|He who receives an idea from me receives instruction himself without lessening mine; as he who lights his taper at mind, receives light without darkening me. - Thomas Jefferson|
No. 73, Part II, 12 April 1995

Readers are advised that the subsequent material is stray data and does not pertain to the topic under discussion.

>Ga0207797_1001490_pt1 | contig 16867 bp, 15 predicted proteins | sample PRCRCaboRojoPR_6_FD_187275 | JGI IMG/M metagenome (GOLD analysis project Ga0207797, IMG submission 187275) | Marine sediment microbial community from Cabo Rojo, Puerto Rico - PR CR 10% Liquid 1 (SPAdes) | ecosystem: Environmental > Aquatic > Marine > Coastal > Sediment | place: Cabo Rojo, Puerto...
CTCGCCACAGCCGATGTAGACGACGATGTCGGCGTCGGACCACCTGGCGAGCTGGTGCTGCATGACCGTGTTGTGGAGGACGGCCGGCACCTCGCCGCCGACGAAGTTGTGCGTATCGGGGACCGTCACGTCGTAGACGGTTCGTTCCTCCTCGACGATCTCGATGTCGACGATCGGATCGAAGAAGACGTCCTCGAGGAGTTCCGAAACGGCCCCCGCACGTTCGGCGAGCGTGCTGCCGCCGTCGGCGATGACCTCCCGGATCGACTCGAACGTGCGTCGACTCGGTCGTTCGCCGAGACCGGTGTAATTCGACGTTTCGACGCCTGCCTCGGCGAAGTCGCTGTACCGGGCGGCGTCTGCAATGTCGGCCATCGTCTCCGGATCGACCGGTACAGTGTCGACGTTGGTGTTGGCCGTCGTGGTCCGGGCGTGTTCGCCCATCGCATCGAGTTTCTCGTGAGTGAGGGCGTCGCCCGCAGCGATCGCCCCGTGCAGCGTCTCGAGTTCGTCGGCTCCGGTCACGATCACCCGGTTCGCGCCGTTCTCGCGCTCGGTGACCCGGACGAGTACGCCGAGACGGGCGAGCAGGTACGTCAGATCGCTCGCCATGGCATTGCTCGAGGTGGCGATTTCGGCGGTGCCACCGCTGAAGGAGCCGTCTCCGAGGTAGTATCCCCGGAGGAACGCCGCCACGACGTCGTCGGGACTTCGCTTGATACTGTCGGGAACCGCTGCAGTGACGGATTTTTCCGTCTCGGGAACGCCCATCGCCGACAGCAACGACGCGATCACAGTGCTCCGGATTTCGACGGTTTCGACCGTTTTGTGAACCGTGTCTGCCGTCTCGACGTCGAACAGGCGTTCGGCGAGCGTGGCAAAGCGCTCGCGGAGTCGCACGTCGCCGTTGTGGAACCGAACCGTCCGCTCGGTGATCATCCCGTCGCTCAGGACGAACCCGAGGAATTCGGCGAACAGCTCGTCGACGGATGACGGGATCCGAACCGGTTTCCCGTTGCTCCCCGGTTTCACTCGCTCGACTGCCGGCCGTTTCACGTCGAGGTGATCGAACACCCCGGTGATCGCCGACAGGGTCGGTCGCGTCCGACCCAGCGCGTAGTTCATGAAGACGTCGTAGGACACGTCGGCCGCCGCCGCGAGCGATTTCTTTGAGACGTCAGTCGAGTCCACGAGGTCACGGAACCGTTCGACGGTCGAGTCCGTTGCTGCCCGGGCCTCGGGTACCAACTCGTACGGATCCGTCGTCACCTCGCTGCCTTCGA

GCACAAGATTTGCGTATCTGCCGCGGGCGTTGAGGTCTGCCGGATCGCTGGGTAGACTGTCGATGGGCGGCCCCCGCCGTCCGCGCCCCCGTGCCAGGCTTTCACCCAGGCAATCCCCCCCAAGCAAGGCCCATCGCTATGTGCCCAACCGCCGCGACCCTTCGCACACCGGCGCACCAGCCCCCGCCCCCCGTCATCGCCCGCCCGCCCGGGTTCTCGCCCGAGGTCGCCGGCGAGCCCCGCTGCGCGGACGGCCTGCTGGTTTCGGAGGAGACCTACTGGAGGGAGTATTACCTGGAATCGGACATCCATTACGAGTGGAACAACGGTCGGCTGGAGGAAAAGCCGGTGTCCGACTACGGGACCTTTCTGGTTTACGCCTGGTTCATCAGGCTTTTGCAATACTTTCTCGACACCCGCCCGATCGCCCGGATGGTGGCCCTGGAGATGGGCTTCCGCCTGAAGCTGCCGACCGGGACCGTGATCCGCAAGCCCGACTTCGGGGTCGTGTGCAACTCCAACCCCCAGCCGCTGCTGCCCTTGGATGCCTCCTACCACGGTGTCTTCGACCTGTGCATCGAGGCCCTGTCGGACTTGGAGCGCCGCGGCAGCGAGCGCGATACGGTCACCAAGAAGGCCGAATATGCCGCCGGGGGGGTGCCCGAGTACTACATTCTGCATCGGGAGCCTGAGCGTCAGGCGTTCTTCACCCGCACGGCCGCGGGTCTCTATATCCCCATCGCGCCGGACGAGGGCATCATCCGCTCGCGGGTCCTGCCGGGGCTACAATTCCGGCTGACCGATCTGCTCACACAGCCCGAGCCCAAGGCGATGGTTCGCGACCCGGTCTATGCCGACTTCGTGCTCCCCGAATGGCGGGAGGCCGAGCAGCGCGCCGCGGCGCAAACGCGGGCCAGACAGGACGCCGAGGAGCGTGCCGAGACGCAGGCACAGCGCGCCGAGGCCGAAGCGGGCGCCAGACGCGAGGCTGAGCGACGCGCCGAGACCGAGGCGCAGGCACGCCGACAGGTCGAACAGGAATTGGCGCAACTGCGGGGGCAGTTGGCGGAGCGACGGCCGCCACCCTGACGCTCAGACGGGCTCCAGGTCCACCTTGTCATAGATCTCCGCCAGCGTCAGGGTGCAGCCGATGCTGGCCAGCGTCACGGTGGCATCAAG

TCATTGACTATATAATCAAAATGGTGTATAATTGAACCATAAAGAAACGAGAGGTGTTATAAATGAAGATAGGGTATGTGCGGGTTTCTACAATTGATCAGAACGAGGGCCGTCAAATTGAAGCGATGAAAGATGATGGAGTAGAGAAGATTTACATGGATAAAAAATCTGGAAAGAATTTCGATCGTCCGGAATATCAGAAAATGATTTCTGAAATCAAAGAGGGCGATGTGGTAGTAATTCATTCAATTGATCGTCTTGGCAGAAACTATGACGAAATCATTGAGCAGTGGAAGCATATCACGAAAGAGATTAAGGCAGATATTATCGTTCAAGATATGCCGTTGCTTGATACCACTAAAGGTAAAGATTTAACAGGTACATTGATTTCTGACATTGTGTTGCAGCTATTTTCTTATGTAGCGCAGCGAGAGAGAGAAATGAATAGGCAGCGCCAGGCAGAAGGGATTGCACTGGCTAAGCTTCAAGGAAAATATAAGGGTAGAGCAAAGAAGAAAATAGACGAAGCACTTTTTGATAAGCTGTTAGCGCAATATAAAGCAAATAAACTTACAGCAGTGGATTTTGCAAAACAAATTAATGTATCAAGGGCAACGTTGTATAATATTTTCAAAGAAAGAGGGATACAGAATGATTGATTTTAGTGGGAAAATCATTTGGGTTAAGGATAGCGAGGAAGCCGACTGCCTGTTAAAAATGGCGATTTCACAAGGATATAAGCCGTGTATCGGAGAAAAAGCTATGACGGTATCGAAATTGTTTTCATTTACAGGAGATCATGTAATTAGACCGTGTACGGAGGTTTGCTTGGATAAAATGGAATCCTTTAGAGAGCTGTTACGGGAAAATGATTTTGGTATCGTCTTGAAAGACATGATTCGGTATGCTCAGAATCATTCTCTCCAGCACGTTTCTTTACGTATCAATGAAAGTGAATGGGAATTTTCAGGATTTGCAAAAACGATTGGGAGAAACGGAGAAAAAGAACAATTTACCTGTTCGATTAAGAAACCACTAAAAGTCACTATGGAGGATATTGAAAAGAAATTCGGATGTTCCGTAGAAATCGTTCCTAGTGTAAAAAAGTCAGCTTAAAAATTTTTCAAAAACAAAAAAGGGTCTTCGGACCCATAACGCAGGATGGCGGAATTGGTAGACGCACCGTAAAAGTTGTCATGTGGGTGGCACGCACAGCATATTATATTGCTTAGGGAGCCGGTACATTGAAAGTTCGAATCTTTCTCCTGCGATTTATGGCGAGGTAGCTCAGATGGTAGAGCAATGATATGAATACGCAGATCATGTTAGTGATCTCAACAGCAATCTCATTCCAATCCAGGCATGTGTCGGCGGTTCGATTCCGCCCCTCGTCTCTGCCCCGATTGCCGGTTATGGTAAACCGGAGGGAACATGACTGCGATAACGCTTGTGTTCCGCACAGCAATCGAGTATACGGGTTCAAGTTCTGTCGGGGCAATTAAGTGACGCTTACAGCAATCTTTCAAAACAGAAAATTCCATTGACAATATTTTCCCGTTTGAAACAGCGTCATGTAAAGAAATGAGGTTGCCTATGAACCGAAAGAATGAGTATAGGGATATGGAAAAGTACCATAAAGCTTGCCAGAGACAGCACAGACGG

This is Part II of the Open Media Research Institute's Daily Digest. Part II is a compilation of news concerning East-Central and Southeastern Europe. Part I, covering Russia, Transcaucasia and Central Asia, and the CIS, is distributed simultaneously as a second document. Back issues of the Daily Digest, and other information about OMRI, are available through OMRI's WWW pages: http://www.omri.cz/OMRI.html EAST-CENTRAL EUROPE ESTONIAN COALITION APPROVES CABINET. The Coalition Party and Rural Union alliance and Center Party on 11 April reached an agreement on the new Estonian government, BNS reported. Prime Minister-designate Tiit Vahi is scheduled to present his 14 member cabinet on 12 April to President Mart Laar, who has three days to approve it. The Center Party will have five ministers, including its chairman, Edgar Savisaar, as interior minister. Coalition Party Deputy Chairman Riivo Sinijarv and Endel Lippmaa will be foreign and European affairs ministers, respectively, while the party's administrative secretary-general, Andrus Oovel, will be defense minister. The new government will probably be sworn in on 17 April. -- Saulius Girnius, OMRI, Inc. SOME ASIAN REFUGEES ESCAPE FROM LATVIAN HOLDING CENTER. At least nine of the 100 or so Asian refugees who were confined to two railroad cars for two weeks while Latvia unsuccessfully tried to deport them to Russia have escaped from the holding camp at Olaine, Reuters reported on 11 April. The Russian-language newspaper SM Sevodnya published complaints by the escapees that the conditions at Olaine were no better than on the train. They said the heating system at the camp had broken down. Interior Ministry press center head Normunds Belskis said the escape had been "well organized" and was probably aimed at complicating Latvia's negotiations with its neighbors on illegal immigrants, BNS reported. -- Saulius Girnius, OMRI, Inc. SURPRISE IN LITHUANIAN BY-ELECTION. Agriculture Minister Vytautas Einoris was elected on 8 April to the Seimas from the Kaisiadorys district, RFE/RL reported on 10 April. Einoris, nominated by the ruling Lithuanian Democratic Labor Party, defeated Homeland Union candidate Liudvikas Sabutis by 451 votes. In elections on 25 March, none of the five candidates won a majority, forcing a run-off between Sabutis, who won 38.4% of the votes, and Einoris (28%). Algirdas Brazauskas won the seat in October 1992, but gave it up on becoming president in February 1993. Sabutis received the most votes in four previous by-elections, but all were declared invalid because less than 40% of eligible voters participated. While 43.97% of eligible voters voted on 25 March, only 43% cast ballots on 8 April. -- Saulius Girnius, OMRI, Inc. HUNGER STRIKE IN BELARUSIAN PARLIAMENT. Eighteen opposition deputies, headed by Belarusian Popular Front leader Zyanon Paznyak, staged a hunger strike in the parliament on 11 and 12 April, Reuters reported. The action was to protest President Alyaksandr Lukashenka's proposed referendum questions. The parliament rejected three of the four questions: one on enabling the president to dissolve the parliament, one giving the Russian language state status, and one introducing Soviet-era state symbols. The only question approved was the issue of establishing closer ties with Russia. Lukashenka told the parliament that the referendum will take place regardless of the vote and that he will dissolve the legislature if it violates the constitution. His speech was jeered by deputies. The hunger strikers refused to leave the parliament and were eventually dragged out of the building by the police. Foreign Minister Uladzimir Syanko regretted the strike, saying it would create a sensation abroad and had caused the most "unfavorable political situation" Belarus had experienced to date. -- Ustina Markus, OMRI, Inc. UKRAINIAN PARLIAMENT REJECTS PRIVATIZATION PLAN. Ukrainian Radio on 11 April reported that the parliament has rejected the privatization plan submitted by head of the State Property Committee Yurii Yekhanurov. Yekhanurov told the parliament that of the 2,000 enterprises slated for privatization last year, only 1,003 have passed to private hands. He said that the greatest opposition had come from the agricultural sector. On a more positive note, he said the creation of auction centers has allowed individuals to become owners of enterprises outside their regions . Yekhanurov said the parliament's decision to reject his plan will have little real influence and that privatization will continue. -- Ustina Markus, OMRI, Inc. QUARREL IN WARSAW OVER MOSCOW V-DAY COMMEMORATIONS. Polish Prime Minister Jozef Oleksy has been invited to Moscow to participate in the ceremonies on 9 May marking the 50th anniversary of the allied victory in Europe, Polish media reported. President Lech Walesa's spokesman said that Oleksy has been pressing for an invitation, ignoring Walesa's decision not to go to Moscow but to preside instead over ceremonies in Warsaw. He accused Oleksy of not discussing his decision with the president. But according to the premier's spokeswoman, Oleksy has requested a meeting with the president several times to discuss the issue. Walesa's decision to stay in Warsaw for the V-Day commemorations came after German Chancellor Helmut Kohl failed to invite Walesa to the Berlin celebrations. Kohl has invited the leaders of only four countries: the United States, Britain, France, and Russia. -- Jakub Karpinski, OMRI, Inc. CZECH POLICE ARREST COCAINE DEALERS. Czech police on 12 April announced the arrest of two men involved in "extensive trade with cocaine." The head of the National Anti-drug Center said the arrests ended a two-year undercover operation called "Blizzard," during which Czech policemen worked closely with colleagues from Germany, Britain, and the U.S. Some 700 kilograms of cocaine were seized during the operation. The arrested men were a Czech emigre from the Netherlands, who headed the drug ring, and a Czech entreprenuer. A large number of weapons were reportedly seized during house searches following the arrests. -- Jiri Pehe, OMRI, Inc. SLOVAK CABINET APPROVES MEMORANDUM ON ECONOMIC POLICY. The Slovak cabinet on 11 April approved its memorandum on economic policy, Sme reported. The draft, submitted by Deputy Premier and Finance Minister Sergej Kozlik, is intended to strengthen the trust of the IMF in the government's reform program. The fund delayed the third installment of Slovakia's stand-by loan earlier this year. The cabinet also approved a bill on supporting small and medium-sized businesses. -- Sharon Fisher, OMRI, Inc. SLOVAK DEFENSE MINISTER IN U.S. Jan Sitek, during his visit to the U.S., met on 11 April with Secretary of Defense William Perry, Pravda reported. The two leaders signed an intergovernment treaty on protecting secret military information. The document determines which information is to be exchanged between Slovakia and the U.S. Perry said the treaty signaled that the two countries "have reached a new phase of security cooperation," adding that the U.S. wants to help the country widen its activities with NATO. Meanwhile, British Foreign Secretary Douglas Hurd, during a one-day visit to Slovakia on 11 April, met with President Michal Kovac, Premier Vladimir Meciar, and Foreign Minister Juraj Schenk to express "strong" support for Slovakia's membership in the EU and NATO. But he stressed the importance of further reforms, noting that only countries that have "shed the Communist system and are clearly open, tolerant, and democratic" will be welcome, Reuters and Sme reported. -- Sharon Fisher, OMRI, Inc. EBRD DROPS MOCHOVCE FROM AGENDA. The European Bank for Reconstruction and Development ended its annual meeting with the issue of funding for the Slovak nuclear power plant at Mochovce dropped from the agenda, international agencies reported on 12 April. Slovakia had requested that the EBRD delay taking a decision on a loan to fund the completion of the Soviet-built reactor. Austria has campaigned against the reactor, and Austrian Foreign Minister Alois Mock told Slovakia on 10 April that adherence to strict nuclear safety standards should be a requirement for EU membership. -- Michael Mihalka, OMRI, Inc. HUNGARY'S ROMA FORM OWN GOVERNMENT. Roma representatives from across Hungary elected a 53-member national Roma government at a meeting near Budapest on 9 and 10 April, international and Hungarian media reported. The new body will represent Roma interests in areas such as local self- government, rural development, employment, housing, and education. According to official estimates, 500,000 Roma live in Hungary; but unofficial estimates put the number at almost 1 million. Under the 1993 legislation on minorities, the Roma government will receive about $500,000 to finance Roma causes, a senior Internal Affairs Ministry official said. -- Jiri Pehe, OMRI, Inc. SOUTHEASTERN EUROPE BOSNIAN SERBS ATTACK GORAZDE. International media on 11 and 12 April reported on the fighting throughout Bosnia-Herzegovina, observing that Bosnian Serb forces have besieged the "safe area" town of Gorazde, in the eastern part of the country. An estimated 13 artillery shells pounded the city in the early evening of 11 April, prompting the UN to call for NATO planes to pass over the area. Bosnian government radio reported casualties, including "tens wounded," but those accounts remain unconfirmed. Intensifying clashes between Bosnian government forces and Bosnian Serbs on Mount Majevica in the northeast were reported on 11 April. The Bosnian Serb news agency SRNA said that Serbian forces prevented a communications tower in the area from being taken. -- Stan Markotich, OMRI, Inc. NEWS FROM SARAJEVO. Reuters on 11 April reported that UN officials have been unable to forge an agreement with Bosnian Serbs on the reopening of Sarajevo airport, closed two days earlier when Bosnian Serb fighters sprayed bullets at a U.S. plane transporting relief supplies. Also on 11 April, Bosnian Serb soldiers removed a heavy gun from a UN storage site near Sarajevo, only to return it several hours later without explanation. Meanwhile, the Croatian news agency Hina, citing Bosnian television, quoted Bosnian President Alija Izetbegovic as asking the UN and NATO to take action to prevent Serbian attacks on Sarajevo and "to declare a demilitarized area within a 20 km-radius of the city." Izetbegovic also warned Bosnian Serbs besieging Sarajevo of an all-out attack if their actions do not cease. He also threatened not to opt for an extension of the cease-fire, due to expire on 30 April, should Belgrade fail to recognize Bosnia-Herzegovina or if the Bosnian Serbs reject an international peace plan, The International Herald Tribune reported on 12 April. -- Stan Markotich, OMRI, Inc. CROATIA TO DEMOBILIZE TROOPS. According to Hina on 11 April, Croatian Defense Minister Gojko Susak has announced that President Franjo Tudjman has resolved to demobilize some 30,000 troops. The demobilized soldiers will return to civilian jobs, especially in regions where production is adversely affected by labor shortages. "We'll demobilize our men but this will not reduce our combat readiness," Susak was quoted as saying. But he did not specify which troops will be affected by the decision. -- Stan Markotich, OMRI, Inc. CROATIA WANTS ONLY EUROPEANS AMONG PEACEKEEPERS. Reuters and Nasa Borba on 11 April reported that a top Croatian spokesman has called for the removal of Asians and Africans from UN contingents in Croatia, soon to be known as UNCRO. The spokesman said that European troops better understand Croatia's problems and have more clout with the local Serbs. It is also well known that Croatia hopes that greater European involvement in UNCRO would mean more European support for Zagreb. Croatia regards the Jordanian, Argentine, Nepalese, and Kenyan units in particular as mainstays of the Serbian black market economy, and President Franjo Tudjman has criticized the Third World contingents as undisciplined and unprofessional. The UN, however, says that host countries do not determine the ethnic composition of peacekeeping forces, which must reflect the heterogeneous nature of the world body. -- Patrick Moore, OMRI, Inc. GERMAN FOREIGN MINISTER IN MACEDONIA. Klaus Kinkel on 11 April arrived in Skopje on a one-day visit, international agencies reported the same day. Kinkel met with President Kiro Gligorov, Prime Minister Branko Crvenkovski, Foreign Minister Stevo Crvenkovski, and other officials. He said the Greek embargo against Macedonia was a "mistake" and called on both sides to settle their dispute quickly. He also said that the EU members are showing solidarity with Greece but that the other 14 members are not trying to conceal the fact that the Greek embargo is "wrong." Kinkel promised to facilitate closer ties between Macedonia and the "European and transatlantic structures." He noted that it is particularly important that Macedonia be admitted into the OSCE. -- Stefan Krause, OMRI, Inc. ROMANIAN PRESIDENT REFLECTS ON ROMANIA'S ACHIEVEMENTS. Ion Iliescu, at a press conference on 11 April, delivered a long speech reminiscent of a "state of the nation" address. He said Romania has achieved a certain degree of macroeconomic stabilization and that there are signs that the country's political life is "maturing." Romania is increasingly perceived abroad as an "oasis of stability," he said. Iliescu praised his country's efforts to join Euro-Atlantic structures, stressing that Romania's decision to push for integration into NATO was based solely on defensive needs. He added that Romania was interested in consolidating relations with its neighbors, singling out those with Hungary, which he described as "normal." Iliescu expressed hopes that a basic treaty with that country could be signed soon. Finally, he deplored the early start to the election campaign, which, he said, could put a strain on political life at a time when political and social peace were needed. Elections are scheduled for fall 1996. -- Dan Ionescu, OMRI, Inc. WORKERS' PROTESTS IN ROMANIA. Some 20,000 people on 11 April marched through downtown Bucharest to protest a wage freeze in the state sector and other economic and social policies of Romania's current left-wing government. The protest was staged by the National Confederation of Romanian's Free Trade Unions--The Brotherhood, the country's biggest labor organization. Union representatives the same day reached an agreement with the government aimed at defusing the tension, but demonstrators continued to rally for several more hours. Also on 11 April, railway workers in the town of Pascani took control of the local station and depots, disrupting rail traffic throughout the whole region. Transport Minister Aurel Novac pledged to try to meet most of their demands for better working and living conditions. But the action continued until the early hours of 12 April, when it was ended by the police. -- Dan Ionescu, OMRI, Inc. STUDENTS BLOCK TRAFFIC IN CHISINAU. About 2,000 students on 11 April blocked traffic in downtown Chisinau, while several hundreds more picketed the headquarters of the state TV and Radio Company. According to Interfax and Radio Bucharest, the demonstrators requested firm guarantees that their social and political demands--including that Romanian rather than Moldovan be proclaimed the country's official language--be met. Negotiations with a government commission have apparently been deadlocked over the past few days. The students' protest is now in its fourth week. -- Dan Ionescu, OMRI, Inc. BULGARIAN PARLIAMENT ADOPTS BUDGET ON FIRST READING. The Bulgarian parliament on 11 April adopted the state budget on its first reading, the domestic media reported the following day. The budget was approved by the government on 30 March. It provides for a deficit of 47 billion leva ($700 million) or 5.6% of GDP. Expenditures are estimated at 387 billion leva ($5.8 billion) and revenues at 340 billion leva ($5.1 billion). GDP is expected to amount to 800-850 billion leva ($12.0-12.8 billion), while it is estimated that inflation will drop to 40-50% from 121.9% in 1994. Prime Minister Zhan Videnov said average wages in industry will rise to 8,922 leva ($135) in 1995, Standart reported. -- Stefan Krause, OMRI, Inc. ALBANIAN PRIME MINISTER IN RUSSIA. Aleksander Meksi arrived in Moscow on 10 April for a two-day visit, dpa and Interfax reported the same day. Meksi and his Russian counterpart, Viktor Cherno-myrdin, signed on 11 April five agreements on economic and scientific cooperation, including accords on the prevention of double taxation and mutual investment protection. They also initialed a friendship and cooperation treaty that will go into force after being signed by the presidents of the two countries. Meksi's visit to Moscow is the first by an Albanian premier in 30 years, AFP reported on 10 April. Moscow and Tirana broke off diplomatic relations in December 1961 and did not restore them until 1990. -- Fabian Schmidt and Stefan Krause, OMRI, Inc. ALBANIA IS NOT VIOLATING UN EMBARGO, FOREIGN MINISTER SAYS. Albanian Foreign Minister Alfred Serreqi, on a two-day visit to Croatia, has denied accusations that his country is violating the UN embargo against rump Yugoslavia, Reuters reported on 11 April. Hina cited Serreqi as saying that Albania respects and will continue to respect the embargo but that small amounts of fuel are being smuggled into rump Yugoslavia. The foreign minister said the accusations are aimed at neutralizing Albania's efforts to focus attention on the rights struggle of ethnic Albanians in Serbia's Kosovo province. He told Croatian radio that "a solution for Kosovo must be part of the overall solution" to the war in the former Yugoslavia. Serreqi and his Croatian counterpart, Mate Granic, signed a protocol on cooperation between their two ministries. -- Stefan Krause, OMRI, Inc. [As of 12:00 CET] Compiled by Jan Cleave The OMRI Daily Digest offers the latest news from the former Soviet Union and East-Central and Southeastern Europe. It is published Monday through Friday by the Open Media Research Institute. The Daily Digest is distributed electronically via the OMRI-L list. To subscribe, send "SUBSCRIBE OMRI-L YourFirstName YourLastName" (without the quotation marks and inserting your name where shown) to LISTSERV@UBVM.CC.BUFFALO.EDU No subject line or other text should be included. 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